Now having told you not to go to dog parks, what is your alternative you many wonder. We have a small group of greyhounds who meet at least once a week at a ball diamond. The diamond is fully fenced with the exception of 4 small entrances. We have cut pieces of plastic snow fence and velcro fastened them to the chain link at these openings. This creates a safe enviroment for our hounds. I often go with just my hound and play with a flirt pole and or ball. This could be something to consider. http://www.homedepot.ca/product/snow-fence-48-inches-x-50-feet-orange/953142

 

Secondly, work with adoption groups about playdates.

 

Thirdly, try to find creative ways to exercise your hound, flirt pole, bike ride (use a harness rather than collar for this)

 

Also ask the opinions of greytalk members to help with ideas to exercise/bond your hound without going to dog parks.

 

If you must go to dog parks, as you well know, be on guard at all times. Protecting your dog must be your main focus. Even if your boy "seems" to be the bully, things can turn badly for him in a flash.

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Brady loves dog parks too, but there is always a risk. One time he ended up at the vets for stitches and he was the only dog in the dog park. I was lobbing tennis balls, which he loves and a twig got caught in his doe claw and ripped his skin on the front of his leg. I got him in the car and went straight to the vets.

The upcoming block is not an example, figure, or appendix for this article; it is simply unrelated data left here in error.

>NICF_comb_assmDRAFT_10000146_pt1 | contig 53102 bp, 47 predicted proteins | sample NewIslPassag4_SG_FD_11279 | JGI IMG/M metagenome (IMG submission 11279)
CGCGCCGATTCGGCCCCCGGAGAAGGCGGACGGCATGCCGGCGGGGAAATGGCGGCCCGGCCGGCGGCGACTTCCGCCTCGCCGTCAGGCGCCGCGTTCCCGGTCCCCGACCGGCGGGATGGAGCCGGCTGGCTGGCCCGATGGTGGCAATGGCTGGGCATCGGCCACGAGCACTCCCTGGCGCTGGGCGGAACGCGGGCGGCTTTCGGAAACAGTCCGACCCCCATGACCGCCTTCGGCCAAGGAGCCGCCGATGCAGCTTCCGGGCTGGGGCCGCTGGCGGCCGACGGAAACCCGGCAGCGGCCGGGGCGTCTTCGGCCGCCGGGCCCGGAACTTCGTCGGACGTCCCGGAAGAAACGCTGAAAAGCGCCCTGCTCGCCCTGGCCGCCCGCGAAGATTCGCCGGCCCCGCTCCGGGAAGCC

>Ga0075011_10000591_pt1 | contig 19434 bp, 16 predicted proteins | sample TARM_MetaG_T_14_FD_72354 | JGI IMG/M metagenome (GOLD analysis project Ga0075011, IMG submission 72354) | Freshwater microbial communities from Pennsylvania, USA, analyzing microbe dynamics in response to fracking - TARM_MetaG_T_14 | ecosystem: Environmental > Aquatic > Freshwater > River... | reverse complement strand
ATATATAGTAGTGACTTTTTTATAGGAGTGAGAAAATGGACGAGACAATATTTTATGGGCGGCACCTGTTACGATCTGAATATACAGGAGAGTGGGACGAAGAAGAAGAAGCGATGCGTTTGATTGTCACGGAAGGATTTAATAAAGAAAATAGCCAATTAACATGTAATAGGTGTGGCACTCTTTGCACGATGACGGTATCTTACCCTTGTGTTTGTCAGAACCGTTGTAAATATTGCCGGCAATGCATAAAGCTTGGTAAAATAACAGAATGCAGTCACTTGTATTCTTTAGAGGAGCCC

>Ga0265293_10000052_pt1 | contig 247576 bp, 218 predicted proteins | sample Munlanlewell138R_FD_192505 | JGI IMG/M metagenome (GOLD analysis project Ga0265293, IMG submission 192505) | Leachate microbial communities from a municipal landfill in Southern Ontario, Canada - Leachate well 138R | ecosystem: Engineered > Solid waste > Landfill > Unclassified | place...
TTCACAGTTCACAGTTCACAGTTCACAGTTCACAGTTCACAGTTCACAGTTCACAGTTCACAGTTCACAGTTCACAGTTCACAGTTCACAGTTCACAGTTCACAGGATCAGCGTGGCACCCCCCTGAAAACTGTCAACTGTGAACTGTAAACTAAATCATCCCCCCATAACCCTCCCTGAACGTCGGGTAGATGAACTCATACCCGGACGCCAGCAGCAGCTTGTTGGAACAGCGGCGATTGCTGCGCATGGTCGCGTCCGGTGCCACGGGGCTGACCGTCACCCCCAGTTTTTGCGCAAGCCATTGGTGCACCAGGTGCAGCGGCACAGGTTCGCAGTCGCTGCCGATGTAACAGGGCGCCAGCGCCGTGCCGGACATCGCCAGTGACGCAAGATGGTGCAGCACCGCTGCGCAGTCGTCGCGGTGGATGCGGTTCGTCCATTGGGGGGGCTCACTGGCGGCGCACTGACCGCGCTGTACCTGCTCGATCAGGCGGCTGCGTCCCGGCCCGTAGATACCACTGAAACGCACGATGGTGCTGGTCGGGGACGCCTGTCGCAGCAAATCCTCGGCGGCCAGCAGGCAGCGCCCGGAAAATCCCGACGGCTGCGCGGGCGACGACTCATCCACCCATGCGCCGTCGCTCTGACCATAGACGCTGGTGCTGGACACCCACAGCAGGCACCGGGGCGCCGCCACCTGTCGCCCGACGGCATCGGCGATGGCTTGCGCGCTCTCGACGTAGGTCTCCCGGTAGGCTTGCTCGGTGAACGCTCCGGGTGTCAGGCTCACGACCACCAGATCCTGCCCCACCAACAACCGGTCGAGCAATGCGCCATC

I also learned that if he tired it was time to go also, less nicks and scraps to his paw pads.

 

For a while there was a particular GSH coming to the park that made me very nervous. Other GSHs and dogs never made me nervous, but this particular GSH was not fixed, and had taken to stocking Brady and never leaving him alone. Brady would move to the other end of park and GSH was right there. I asked the owner to call his dog off and the guy asked me what the problem was and he was only acting like a dog. I leased up Brady and left.

 

The next time, Brady had finished his running and was laying under a shade tree cooling off, the owner and GSH came in to the park and again the GSH made a beeline for Brady and tried to mount him, I was already there with Brady's lease to get him out of the park. The GSH kept crowding us and trying to mount Brady. The owner was laughing, stupid person... I finally asked the owner to hold his dog's collar until we were out of the park. There were a number of other dog owners coming to help, so this time the guy grabbed his dog's collar and we could make it safely out.

 

I wanted Brady to cool down some more before I put him in the car for the ride home and walked the outside perimeter of the dog park to cool off a little more. Another dog in the park became the new target of this GSH attention.

 

I was amazed at the number of dogs that became agitated in the park because of this guy and his owner was clueless.

 

I guess what I am saying is trust your instincts and if you feel your dog is exhibiting inappropriate behavior put him in time out, where I go with Brady they have a time out pen. Or take him out of the park and walk him and maybe take him back in.

 

The other thing I would consider is the time of day you are going, there maybe other times of the day when there are fewer dogs and maybe your grey would be less stimulated by so many other dogs but still gets a chance to run and be social.

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Don't ever count on another owner to keep your dog safe. Don't be the cause of another owner being distressed for their dog.